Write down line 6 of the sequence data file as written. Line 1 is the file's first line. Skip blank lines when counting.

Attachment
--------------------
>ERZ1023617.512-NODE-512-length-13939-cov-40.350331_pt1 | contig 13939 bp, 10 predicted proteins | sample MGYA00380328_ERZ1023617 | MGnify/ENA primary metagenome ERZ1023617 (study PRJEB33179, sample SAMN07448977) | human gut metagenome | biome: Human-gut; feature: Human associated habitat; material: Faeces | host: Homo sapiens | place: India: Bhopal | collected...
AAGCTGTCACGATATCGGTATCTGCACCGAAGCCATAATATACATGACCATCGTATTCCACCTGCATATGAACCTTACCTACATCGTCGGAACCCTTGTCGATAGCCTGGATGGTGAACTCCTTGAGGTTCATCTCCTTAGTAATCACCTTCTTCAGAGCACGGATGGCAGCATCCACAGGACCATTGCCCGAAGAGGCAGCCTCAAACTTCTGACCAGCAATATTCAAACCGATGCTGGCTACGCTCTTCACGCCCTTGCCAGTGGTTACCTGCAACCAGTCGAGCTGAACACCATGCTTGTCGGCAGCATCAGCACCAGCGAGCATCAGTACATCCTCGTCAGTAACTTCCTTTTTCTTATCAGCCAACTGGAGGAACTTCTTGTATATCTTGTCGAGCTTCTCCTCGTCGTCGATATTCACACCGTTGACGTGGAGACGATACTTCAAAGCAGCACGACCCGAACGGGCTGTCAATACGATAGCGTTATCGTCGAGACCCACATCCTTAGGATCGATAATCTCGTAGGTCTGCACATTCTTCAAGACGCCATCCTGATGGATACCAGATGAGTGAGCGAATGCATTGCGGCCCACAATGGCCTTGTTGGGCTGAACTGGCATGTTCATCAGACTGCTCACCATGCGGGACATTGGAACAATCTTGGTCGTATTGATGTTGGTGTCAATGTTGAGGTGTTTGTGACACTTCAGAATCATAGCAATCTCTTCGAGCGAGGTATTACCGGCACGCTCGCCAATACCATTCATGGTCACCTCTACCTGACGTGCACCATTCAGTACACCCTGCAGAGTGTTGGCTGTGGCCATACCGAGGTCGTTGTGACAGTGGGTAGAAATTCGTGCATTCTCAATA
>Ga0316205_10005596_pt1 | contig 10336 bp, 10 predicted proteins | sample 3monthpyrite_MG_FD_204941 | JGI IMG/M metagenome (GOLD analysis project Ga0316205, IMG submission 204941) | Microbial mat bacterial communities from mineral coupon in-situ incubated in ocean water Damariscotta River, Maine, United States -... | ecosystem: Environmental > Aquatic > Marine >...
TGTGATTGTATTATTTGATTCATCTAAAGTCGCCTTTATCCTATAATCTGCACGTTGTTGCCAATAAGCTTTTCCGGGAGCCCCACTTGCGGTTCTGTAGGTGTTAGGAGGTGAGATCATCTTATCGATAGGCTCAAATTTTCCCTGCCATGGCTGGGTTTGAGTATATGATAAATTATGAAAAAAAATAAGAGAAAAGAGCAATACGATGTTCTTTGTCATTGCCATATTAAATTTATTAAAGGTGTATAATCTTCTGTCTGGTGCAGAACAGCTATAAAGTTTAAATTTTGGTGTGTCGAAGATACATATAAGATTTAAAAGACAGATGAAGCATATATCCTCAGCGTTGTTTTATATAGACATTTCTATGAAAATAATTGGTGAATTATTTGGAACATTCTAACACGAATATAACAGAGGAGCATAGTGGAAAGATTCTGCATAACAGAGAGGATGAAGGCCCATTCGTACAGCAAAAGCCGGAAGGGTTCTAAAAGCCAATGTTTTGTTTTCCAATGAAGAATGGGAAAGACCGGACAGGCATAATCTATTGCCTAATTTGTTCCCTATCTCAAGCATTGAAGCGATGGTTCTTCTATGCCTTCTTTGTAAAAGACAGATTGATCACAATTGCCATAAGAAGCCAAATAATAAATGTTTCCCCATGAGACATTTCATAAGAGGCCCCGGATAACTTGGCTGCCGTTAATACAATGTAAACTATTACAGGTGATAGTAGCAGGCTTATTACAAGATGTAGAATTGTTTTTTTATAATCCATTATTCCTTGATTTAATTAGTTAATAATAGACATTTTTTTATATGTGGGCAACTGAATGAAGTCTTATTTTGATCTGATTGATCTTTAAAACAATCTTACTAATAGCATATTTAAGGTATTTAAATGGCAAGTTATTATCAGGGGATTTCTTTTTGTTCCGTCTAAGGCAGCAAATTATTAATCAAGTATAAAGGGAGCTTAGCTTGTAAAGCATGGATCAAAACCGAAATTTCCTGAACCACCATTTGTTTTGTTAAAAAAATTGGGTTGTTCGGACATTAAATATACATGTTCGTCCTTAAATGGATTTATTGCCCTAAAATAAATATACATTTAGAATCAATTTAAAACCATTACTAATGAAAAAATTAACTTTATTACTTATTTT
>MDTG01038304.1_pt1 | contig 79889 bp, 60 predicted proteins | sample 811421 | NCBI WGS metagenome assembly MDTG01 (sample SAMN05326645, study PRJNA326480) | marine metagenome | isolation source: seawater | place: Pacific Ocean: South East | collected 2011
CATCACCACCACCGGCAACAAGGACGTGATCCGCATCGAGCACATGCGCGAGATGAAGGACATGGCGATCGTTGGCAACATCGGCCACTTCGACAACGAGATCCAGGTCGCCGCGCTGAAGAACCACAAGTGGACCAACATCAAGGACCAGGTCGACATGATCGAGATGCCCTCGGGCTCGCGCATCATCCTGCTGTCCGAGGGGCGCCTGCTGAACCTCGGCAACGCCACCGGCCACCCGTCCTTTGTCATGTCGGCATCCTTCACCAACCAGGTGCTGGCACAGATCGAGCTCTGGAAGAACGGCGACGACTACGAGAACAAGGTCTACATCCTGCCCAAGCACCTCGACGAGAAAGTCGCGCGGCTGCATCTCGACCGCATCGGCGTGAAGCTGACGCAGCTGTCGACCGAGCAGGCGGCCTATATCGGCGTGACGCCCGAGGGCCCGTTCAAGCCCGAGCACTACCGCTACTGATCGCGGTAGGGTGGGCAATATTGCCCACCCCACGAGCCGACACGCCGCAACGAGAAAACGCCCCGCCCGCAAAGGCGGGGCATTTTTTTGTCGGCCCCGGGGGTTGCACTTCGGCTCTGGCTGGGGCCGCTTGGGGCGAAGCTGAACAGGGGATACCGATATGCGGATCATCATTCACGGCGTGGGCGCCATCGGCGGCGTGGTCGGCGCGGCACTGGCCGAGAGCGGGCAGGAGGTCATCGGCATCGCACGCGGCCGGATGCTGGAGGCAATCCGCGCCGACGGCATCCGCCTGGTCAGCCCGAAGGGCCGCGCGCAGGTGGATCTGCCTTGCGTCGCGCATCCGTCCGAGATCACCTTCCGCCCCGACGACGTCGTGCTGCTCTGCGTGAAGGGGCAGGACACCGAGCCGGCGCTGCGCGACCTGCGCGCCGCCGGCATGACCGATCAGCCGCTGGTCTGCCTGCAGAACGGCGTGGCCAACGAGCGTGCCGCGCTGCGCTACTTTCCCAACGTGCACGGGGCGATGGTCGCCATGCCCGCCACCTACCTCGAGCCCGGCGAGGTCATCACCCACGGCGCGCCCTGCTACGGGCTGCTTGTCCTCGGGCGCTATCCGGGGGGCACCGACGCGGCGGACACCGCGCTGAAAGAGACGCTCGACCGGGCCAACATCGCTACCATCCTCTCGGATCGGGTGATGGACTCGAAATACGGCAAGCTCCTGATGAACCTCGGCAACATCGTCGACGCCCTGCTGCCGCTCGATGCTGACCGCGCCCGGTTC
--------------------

CATCACCACCACCGGCAACAAGGACGTGATCCGCATCGAGCACATGCGCGAGATGAAGGACATGGCGATCGTTGGCAACATCGGCCACTTCGACAACGAGATCCAGGTCGCCGCGCTGAAGAACCACAAGTGGACCAACATCAAGGACCAGGTCGACATGATCGAGATGCCCTCGGGCTCGCGCATCATCCTGCTGTCCGAGGGGCGCCTGCTGAACCTCGGCAACGCCACCGGCCACCCGTCCTTTGTCATGTCGGCATCCTTCACCAACCAGGTGCTGGCACAGATCGAGCTCTGGAAGAACGGCGACGACTACGAGAACAAGGTCTACATCCTGCCCAAGCACCTCGACGAGAAAGTCGCGCGGCTGCATCTCGACCGCATCGGCGTGAAGCTGACGCAGCTGTCGACCGAGCAGGCGGCCTATATCGGCGTGACGCCCGAGGGCCCGTTCAAGCCCGAGCACTACCGCTACTGATCGCGGTAGGGTGGGCAATATTGCCCACCCCACGAGCCGACACGCCGCAACGAGAAAACGCCCCGCCCGCAAAGGCGGGGCATTTTTTTGTCGGCCCCGGGGGTTGCACTTCGGCTCTGGCTGGGGCCGCTTGGGGCGAAGCTGAACAGGGGATACCGATATGCGGATCATCATTCACGGCGTGGGCGCCATCGGCGGCGTGGTCGGCGCGGCACTGGCCGAGAGCGGGCAGGAGGTCATCGGCATCGCACGCGGCCGGATGCTGGAGGCAATCCGCGCCGACGGCATCCGCCTGGTCAGCCCGAAGGGCCGCGCGCAGGTGGATCTGCCTTGCGTCGCGCATCCGTCCGAGATCACCTTCCGCCCCGACGACGTCGTGCTGCTCTGCGTGAAGGGGCAGGACACCGAGCCGGCGCTGCGCGACCTGCGCGCCGCCGGCATGACCGATCAGCCGCTGGTCTGCCTGCAGAACGGCGTGGCCAACGAGCGTGCCGCGCTGCGCTACTTTCCCAACGTGCACGGGGCGATGGTCGCCATGCCCGCCACCTACCTCGAGCCCGGCGAGGTCATCACCCACGGCGCGCCCTGCTACGGGCTGCTTGTCCTCGGGCGCTATCCGGGGGGCACCGACGCGGCGGACACCGCGCTGAAAGAGACGCTCGACCGGGCCAACATCGCTACCATCCTCTCGGATCGGGTGATGGACTCGAAATACGGCAAGCTCCTGATGAACCTCGGCAACATCGTCGACGCCCTGCTGCCGCTCGATGCTGACCGCGCCCGGTTC